Amodei voted against the bill to end the United States federal government shutdown of 2013. Of the vote, he said, "During two campaigns, I told Nevadans I would give my full attention to such issues as reining in runaway federal spending, debt, and the harmful aspects of the Affordable Care Act. Unlike many in this town, I will not test your memories and hope you have forgotten. I will continue to pursue these necessary goals. Nothing in this legislation changes the real threats to our country's economy."[30]

Amodei received a 0% rating from Planned Parenthood's 2014 Congressional Scorecard for supporting a nationwide abortion ban after 20 weeks and banning abortion access in the District of Columbia and through the Patient Protection and Affordable Care Act.[31]

Amodei announced his support for a House impeachment inquiry into Donald Trump on September 27, 2019.[32] National news media began to refer to Amodei as the first House Republican to support impeachment. A spokesman then further clarified his position by stating Amodei supported an inquiry but not impeachment.[33]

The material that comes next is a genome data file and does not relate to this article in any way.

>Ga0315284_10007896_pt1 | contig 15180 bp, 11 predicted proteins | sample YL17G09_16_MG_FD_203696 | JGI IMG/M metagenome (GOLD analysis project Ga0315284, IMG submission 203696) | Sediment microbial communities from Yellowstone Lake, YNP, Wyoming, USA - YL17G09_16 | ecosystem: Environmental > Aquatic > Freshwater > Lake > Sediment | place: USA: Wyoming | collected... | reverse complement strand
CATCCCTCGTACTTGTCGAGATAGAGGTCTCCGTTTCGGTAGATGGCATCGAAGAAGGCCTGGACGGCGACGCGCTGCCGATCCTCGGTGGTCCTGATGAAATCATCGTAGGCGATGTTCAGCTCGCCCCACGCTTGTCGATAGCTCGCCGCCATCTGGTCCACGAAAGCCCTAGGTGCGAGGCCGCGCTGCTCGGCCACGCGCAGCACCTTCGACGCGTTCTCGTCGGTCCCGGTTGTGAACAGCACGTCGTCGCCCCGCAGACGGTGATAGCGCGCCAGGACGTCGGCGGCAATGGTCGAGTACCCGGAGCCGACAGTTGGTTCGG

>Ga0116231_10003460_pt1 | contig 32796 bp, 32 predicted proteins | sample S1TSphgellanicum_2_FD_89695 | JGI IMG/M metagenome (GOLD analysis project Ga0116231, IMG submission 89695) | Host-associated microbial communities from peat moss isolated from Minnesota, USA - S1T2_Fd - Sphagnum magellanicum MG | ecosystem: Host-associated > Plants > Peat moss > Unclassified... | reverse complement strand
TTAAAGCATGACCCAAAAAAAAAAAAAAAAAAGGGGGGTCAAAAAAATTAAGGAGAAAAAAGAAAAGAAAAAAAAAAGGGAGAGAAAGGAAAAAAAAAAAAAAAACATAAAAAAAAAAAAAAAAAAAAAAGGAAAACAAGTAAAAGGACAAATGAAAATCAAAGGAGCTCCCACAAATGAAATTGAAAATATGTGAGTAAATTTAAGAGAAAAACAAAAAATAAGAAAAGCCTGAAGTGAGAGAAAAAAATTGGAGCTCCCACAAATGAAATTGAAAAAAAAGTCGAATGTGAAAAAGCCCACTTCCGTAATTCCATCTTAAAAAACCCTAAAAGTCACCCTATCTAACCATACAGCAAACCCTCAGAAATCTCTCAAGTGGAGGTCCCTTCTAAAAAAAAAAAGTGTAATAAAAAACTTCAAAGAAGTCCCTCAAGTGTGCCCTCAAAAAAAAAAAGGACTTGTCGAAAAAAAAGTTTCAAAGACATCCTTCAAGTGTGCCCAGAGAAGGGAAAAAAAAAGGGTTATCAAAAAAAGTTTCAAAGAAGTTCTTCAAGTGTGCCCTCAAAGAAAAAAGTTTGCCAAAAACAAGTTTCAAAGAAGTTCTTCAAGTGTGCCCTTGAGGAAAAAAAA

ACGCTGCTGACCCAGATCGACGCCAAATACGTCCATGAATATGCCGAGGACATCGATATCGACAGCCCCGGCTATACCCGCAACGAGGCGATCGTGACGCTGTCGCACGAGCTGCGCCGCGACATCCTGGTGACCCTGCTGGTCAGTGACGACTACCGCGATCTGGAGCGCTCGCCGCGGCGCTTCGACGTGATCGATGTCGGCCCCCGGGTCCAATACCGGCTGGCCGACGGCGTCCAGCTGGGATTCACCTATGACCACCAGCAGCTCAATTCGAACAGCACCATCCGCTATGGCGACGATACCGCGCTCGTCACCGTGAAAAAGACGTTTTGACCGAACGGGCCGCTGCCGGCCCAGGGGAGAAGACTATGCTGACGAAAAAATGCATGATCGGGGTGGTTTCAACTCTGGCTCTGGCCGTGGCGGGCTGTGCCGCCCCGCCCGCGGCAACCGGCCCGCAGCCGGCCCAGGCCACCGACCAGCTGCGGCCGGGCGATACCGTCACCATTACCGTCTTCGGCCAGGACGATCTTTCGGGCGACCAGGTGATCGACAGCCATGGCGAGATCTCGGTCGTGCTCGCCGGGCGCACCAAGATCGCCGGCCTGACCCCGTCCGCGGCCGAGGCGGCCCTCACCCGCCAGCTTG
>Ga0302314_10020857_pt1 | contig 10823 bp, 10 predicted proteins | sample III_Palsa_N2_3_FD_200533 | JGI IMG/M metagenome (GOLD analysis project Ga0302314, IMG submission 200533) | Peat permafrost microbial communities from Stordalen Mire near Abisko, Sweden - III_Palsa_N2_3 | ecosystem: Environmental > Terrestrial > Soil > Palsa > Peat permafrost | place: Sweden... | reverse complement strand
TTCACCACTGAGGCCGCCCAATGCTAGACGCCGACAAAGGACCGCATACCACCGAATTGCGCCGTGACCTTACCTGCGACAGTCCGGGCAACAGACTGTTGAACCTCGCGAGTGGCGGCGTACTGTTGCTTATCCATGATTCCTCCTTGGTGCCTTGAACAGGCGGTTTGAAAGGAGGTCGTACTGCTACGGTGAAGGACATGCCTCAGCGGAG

Amodei voted for the Further Consolidated Appropriations Act of 2020, which authorized DHS to nearly double the available H-2B visas for the remainder of FY 2020.[34][35]

Amodei voted for the Consolidated Appropriations Act (H.R. 1158), which effectively prohibits ICE from cooperating with Health and Human Services to detain or remove illegal alien sponsors of unaccompanied alien children (UACs).[36]

Amodei supports Deferred Action for Childhood Arrivals (DACA).[37]

In 2021, Amodei was one of 30 Republicans to vote to give legal status to illegal immigrant agricultural workers.


Amodei voted to provide Israel with financial support following 2023 Hamas attack on Israel.[38][39]

LGBT rights

In 2021, Amodei was among the House Republicans to sponsor the Fairness for All Act, the Republican alternative to the Equality Act.[40] The bill's stated goal is to prohibit discrimination on the basis of sex, sexual orientation, and gender identity, and simultaneously protect the free exercise of religion.